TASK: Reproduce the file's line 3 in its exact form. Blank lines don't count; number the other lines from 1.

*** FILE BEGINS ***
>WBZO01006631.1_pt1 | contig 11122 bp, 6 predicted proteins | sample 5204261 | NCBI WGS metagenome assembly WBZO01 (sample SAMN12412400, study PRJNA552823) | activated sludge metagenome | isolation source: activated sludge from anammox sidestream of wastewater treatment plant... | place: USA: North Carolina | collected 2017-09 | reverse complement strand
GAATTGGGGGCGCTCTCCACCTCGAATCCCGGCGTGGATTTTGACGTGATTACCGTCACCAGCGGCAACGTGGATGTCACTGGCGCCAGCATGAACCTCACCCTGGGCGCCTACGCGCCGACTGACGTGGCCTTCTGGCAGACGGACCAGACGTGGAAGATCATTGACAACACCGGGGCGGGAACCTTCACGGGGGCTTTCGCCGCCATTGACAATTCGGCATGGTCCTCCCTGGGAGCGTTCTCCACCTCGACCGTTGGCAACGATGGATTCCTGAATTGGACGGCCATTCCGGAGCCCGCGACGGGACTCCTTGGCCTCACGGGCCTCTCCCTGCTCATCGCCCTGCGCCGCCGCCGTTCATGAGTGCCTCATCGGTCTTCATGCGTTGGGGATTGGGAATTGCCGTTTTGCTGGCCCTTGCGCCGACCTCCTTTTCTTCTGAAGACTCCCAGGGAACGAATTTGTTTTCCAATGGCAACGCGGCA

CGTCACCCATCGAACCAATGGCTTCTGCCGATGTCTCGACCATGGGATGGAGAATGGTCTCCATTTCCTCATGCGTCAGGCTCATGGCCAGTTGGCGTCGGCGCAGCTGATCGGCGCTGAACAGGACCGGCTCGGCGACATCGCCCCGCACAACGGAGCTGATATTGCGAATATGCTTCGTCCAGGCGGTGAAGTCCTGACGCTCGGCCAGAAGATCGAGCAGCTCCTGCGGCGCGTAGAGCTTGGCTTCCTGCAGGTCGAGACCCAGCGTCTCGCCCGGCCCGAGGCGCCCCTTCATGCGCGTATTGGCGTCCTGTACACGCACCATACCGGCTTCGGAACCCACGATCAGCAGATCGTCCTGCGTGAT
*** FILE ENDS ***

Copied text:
CGTCACCCATCGAACCAATGGCTTCTGCCGATGTCTCGACCATGGGATGGAGAATGGTCTCCATTTCCTCATGCGTCAGGCTCATGGCCAGTTGGCGTCGGCGCAGCTGATCGGCGCTGAACAGGACCGGCTCGGCGACATCGCCCCGCACAACGGAGCTGATATTGCGAATATGCTTCGTCCAGGCGGTGAAGTCCTGACGCTCGGCCAGAAGATCGAGCAGCTCCTGCGGCGCGTAGAGCTTGGCTTCCTGCAGGTCGAGACCCAGCGTCTCGCCCGGCCCGAGGCGCCCCTTCATGCGCGTATTGGCGTCCTGTACACGCACCATACCGGCTTCGGAACCCACGATCAGCAGATCGTCCTGCGTGAT